Interest in WordPress grow over time, topped out around 2012, and has declined since. It seems to have leveled out and maybe even grown a bit in recent years however (trend via Google Trends):
According to W3techs, however, WordPress’s market share has continued to grow over time and seems to have turned non-CMS websites into CMS-powered sites singlehandedly:
Who’s WordPress Right For?
WordPress is a great tool (it powers this very site you are reading!) and obviously a great fit for a lot of people, but is it right for you?
In our experience, WordPress is great for:
- Businesses who have used it for a long time and know how to use an optimize it
- Businesses who need their marketing site to have a lot of customization, which other CMSs do not provide and is essentially baked into WordPress
- Anyone wanting to build on a trusted platform that has been around for a long time and has a lot of developers able to support it, including cheaper overseas talent.
Also according to Joost, Webflow has “grown nicely” and now powers .6% of the internet:
Webflow is growing nicely, doubling its marketshare in the last 12 months from 0.3% to 0.6%, bringing it into the top 10 for the first time.Source
Webflow is a simple website builder and editor, which means you can create a good looking website quickly and get it online. You don’t need to purchase extra hosting or anything else – it is all included in your monthly fee.
According to Wikipedia:
Webflow was founded in 2013 by Vlad Magdalin (creator of Intuit Brainstorm), Sergie Magdalin, and Bryant Chou (former CTO of Vungle Inc.). The company graduated from Y Combinator’s startup accelerator in 2013.Source
Vlad is still the co-founder and CEO, based out of San Francisco California.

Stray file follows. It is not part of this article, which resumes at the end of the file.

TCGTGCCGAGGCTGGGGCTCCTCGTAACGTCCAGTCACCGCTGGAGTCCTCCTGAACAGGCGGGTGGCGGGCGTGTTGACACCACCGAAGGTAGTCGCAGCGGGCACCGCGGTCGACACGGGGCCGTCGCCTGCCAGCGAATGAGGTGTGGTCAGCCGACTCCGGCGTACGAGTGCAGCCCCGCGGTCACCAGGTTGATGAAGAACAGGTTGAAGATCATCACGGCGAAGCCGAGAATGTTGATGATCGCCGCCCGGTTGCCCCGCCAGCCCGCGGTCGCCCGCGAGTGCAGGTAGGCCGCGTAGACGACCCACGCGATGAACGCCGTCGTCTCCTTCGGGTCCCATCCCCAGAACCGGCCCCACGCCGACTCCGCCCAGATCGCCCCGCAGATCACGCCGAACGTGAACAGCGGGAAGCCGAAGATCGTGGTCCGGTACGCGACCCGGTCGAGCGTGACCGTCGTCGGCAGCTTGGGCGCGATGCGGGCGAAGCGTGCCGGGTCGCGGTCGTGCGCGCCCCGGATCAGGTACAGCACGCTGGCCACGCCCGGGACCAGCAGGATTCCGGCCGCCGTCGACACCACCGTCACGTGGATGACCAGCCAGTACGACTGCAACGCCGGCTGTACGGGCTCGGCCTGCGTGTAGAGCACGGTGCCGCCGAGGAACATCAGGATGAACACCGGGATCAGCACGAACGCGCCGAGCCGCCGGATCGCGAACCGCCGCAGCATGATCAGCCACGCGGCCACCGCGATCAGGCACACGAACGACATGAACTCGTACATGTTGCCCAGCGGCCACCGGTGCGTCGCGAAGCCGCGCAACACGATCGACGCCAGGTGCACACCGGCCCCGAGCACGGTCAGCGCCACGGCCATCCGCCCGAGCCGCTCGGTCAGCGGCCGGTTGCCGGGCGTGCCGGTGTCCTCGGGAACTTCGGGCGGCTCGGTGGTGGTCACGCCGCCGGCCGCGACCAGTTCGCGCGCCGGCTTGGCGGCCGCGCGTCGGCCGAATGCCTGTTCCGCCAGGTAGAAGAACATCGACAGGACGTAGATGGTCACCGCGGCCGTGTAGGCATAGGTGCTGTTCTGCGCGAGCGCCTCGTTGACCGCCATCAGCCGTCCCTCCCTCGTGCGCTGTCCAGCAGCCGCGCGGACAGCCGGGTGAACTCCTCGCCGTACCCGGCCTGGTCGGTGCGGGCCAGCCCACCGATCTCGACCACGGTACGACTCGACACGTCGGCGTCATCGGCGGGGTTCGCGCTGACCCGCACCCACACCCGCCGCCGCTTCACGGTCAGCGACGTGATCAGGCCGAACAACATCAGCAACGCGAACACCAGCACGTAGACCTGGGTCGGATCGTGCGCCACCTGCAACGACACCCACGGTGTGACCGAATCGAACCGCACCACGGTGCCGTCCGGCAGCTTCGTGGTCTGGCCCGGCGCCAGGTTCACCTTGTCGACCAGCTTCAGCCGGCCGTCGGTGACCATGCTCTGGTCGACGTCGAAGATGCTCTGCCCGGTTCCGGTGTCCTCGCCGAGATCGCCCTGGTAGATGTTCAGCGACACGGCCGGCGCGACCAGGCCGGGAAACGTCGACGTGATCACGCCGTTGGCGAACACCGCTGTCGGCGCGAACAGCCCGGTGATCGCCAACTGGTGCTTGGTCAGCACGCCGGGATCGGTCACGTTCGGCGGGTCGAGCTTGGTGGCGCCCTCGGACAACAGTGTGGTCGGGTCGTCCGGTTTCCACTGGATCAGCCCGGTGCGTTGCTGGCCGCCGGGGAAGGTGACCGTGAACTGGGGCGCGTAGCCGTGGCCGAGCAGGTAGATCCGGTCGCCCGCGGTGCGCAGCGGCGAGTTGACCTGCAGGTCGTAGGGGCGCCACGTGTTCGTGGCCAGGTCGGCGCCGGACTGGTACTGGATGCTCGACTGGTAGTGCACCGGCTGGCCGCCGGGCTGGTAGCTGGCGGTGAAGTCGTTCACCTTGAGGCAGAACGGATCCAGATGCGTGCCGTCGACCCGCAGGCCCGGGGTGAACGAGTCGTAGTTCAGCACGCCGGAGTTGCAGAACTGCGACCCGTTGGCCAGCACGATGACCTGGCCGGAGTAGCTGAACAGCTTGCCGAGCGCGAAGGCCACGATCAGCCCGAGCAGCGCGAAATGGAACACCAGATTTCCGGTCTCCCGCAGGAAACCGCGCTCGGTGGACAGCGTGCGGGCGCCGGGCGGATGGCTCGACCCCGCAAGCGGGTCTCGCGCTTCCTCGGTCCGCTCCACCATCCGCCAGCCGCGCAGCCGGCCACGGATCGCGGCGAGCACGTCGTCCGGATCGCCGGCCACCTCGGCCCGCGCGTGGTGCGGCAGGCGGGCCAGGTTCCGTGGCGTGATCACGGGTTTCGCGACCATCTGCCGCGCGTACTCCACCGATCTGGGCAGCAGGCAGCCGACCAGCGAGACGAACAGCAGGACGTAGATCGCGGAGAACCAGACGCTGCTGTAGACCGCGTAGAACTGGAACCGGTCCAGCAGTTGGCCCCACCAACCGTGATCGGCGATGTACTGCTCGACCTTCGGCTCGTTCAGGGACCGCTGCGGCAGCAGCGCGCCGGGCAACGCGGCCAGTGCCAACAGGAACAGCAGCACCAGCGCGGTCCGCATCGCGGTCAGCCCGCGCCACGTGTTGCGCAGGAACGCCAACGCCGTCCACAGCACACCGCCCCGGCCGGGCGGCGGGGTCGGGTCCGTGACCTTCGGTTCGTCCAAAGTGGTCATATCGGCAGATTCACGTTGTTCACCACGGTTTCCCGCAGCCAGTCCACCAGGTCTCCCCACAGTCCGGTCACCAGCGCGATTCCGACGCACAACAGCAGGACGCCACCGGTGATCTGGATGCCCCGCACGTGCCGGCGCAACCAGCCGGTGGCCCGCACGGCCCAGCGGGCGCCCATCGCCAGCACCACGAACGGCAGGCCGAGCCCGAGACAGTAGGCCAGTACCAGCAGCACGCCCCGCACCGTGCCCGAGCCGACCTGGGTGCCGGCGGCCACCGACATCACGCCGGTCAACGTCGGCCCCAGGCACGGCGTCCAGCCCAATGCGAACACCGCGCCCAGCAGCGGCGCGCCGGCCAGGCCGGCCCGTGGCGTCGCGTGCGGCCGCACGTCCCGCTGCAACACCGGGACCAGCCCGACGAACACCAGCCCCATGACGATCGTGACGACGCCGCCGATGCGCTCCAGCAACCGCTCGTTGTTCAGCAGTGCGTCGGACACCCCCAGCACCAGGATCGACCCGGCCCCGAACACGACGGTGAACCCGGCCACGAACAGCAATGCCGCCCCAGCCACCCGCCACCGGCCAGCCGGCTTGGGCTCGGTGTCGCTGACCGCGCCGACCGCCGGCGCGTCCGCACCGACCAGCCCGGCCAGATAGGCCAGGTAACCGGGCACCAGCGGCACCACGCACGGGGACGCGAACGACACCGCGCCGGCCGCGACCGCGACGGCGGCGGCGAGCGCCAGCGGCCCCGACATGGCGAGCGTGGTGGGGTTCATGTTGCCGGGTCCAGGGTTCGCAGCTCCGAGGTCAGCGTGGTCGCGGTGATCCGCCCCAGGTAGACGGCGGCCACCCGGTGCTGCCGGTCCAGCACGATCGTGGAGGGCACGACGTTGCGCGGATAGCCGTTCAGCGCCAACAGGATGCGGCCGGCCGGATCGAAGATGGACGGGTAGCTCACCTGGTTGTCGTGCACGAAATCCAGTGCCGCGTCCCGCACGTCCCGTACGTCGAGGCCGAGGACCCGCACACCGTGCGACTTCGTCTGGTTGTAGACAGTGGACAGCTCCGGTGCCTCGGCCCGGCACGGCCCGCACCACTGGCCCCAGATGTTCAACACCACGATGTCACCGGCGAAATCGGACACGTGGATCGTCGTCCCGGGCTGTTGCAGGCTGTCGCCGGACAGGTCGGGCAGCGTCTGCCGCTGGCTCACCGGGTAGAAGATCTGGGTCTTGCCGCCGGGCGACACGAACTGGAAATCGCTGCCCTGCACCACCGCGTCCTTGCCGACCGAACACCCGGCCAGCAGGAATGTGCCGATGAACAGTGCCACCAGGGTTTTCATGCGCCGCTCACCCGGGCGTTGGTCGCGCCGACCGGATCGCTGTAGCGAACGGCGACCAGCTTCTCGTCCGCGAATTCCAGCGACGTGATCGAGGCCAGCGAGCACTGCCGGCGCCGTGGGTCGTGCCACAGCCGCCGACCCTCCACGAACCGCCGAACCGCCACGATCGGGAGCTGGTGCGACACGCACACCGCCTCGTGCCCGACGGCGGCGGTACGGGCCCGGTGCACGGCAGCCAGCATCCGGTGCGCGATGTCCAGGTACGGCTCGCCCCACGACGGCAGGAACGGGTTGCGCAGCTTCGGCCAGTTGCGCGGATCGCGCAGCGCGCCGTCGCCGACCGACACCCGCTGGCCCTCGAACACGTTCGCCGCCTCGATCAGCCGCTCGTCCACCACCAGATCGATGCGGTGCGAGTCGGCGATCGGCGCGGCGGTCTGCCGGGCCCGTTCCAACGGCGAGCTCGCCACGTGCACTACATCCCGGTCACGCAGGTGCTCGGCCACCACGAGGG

Over the years Webflow has grown well and landed venture capital funding to help them continue to grow, with a $140 million in a series B round of funding announced in early 2021. Webflow currently has approximately 600 employees and is valued at over $4B off of $100,000,000 in annual revenue.
Webflow enables you to start for free as long as your website is on a webflow.io domain, such as greatbusinessidea.webflow.io.
If you want to use a custom domain, the price goes up to $12 per month for that plus 50GB of bandwidth (server usage) but really no storage.
If you want storage, such as images or videos, you need to upgrade to their $16 per month plan which also comes with 2,000 CMS items and space for 3 guest editors (users).
If you need more than that, Webflow costs $36 per month on their Business plan which includes:
- Custom domain
- 10,000 CMS items
- 400 GB bandwidth
- 10 guest editors
If you still need more, then you need to contact them for custom pricing.
Also according to W3techs, their market share has been increasing quickly in 2022:
Who Is Webflow Right For?
Webflow is a great choice for a new business or side project that doesn’t want to deal with the hassle of WordPress themes, hosting, and more. It is easy to get started with Webflow, sites look great, and they load quickly.
Webflow is great if you need a simple marketing site that doesn’t require much upkeep or many features. The challenge with a closed system CMS like Webflow is that you can’t change a lot of things, though you can have a custom theme developed which will make your site look unique.
So, WordPress or Webflow?
Honestly, the choice is yours.
If you’re an established business or experienced in the ways of code and WordPress, then WordPress is a great solution still. I’ve used it since 2010 and have no plans to switch. WordPress has enabled me to make millions of dollars on the internet over the years.
If you’re a new business or just want a simple marketing site and don’t mind more limited functionality and a monthly subscription, then Webflow may be a better solution for you. We’ve seen a lot of businesses switching to Webflow from WordPress or deciding to use Webflow on a new project simply because a Webflow site can often be launched much faster than a WordPress site.
I use WordPress. I am a developer and marketer and have used it forever.
I know a lot of similar people who use Webflow for their marketing site.
Ultimately, the choice is up to you and Credo can help you find a development partner for either.